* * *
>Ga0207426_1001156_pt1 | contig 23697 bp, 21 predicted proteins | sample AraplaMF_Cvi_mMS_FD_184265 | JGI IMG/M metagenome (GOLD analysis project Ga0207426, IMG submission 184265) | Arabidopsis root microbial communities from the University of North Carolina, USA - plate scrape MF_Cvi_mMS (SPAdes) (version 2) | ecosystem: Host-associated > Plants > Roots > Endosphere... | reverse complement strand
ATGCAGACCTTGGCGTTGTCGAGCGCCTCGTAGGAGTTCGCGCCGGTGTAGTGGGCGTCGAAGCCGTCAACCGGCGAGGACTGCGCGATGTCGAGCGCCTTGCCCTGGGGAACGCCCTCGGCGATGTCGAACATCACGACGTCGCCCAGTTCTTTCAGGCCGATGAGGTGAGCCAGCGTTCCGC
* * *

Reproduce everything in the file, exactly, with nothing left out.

>Ga0207426_1001156_pt1 | contig 23697 bp, 21 predicted proteins | sample AraplaMF_Cvi_mMS_FD_184265 | JGI IMG/M metagenome (GOLD analysis project Ga0207426, IMG submission 184265) | Arabidopsis root microbial communities from the University of North Carolina, USA - plate scrape MF_Cvi_mMS (SPAdes) (version 2) | ecosystem: Host-associated > Plants > Roots > Endosphere... | reverse complement strand
ATGCAGACCTTGGCGTTGTCGAGCGCCTCGTAGGAGTTCGCGCCGGTGTAGTGGGCGTCGAAGCCGTCAACCGGCGAGGACTGCGCGATGTCGAGCGCCTTGCCCTGGGGAACGCCCTCGGCGATGTCGAACATCACGACGTCGCCCAGTTCTTTCAGGCCGATGAGGTGAGCCAGCGTTCCGC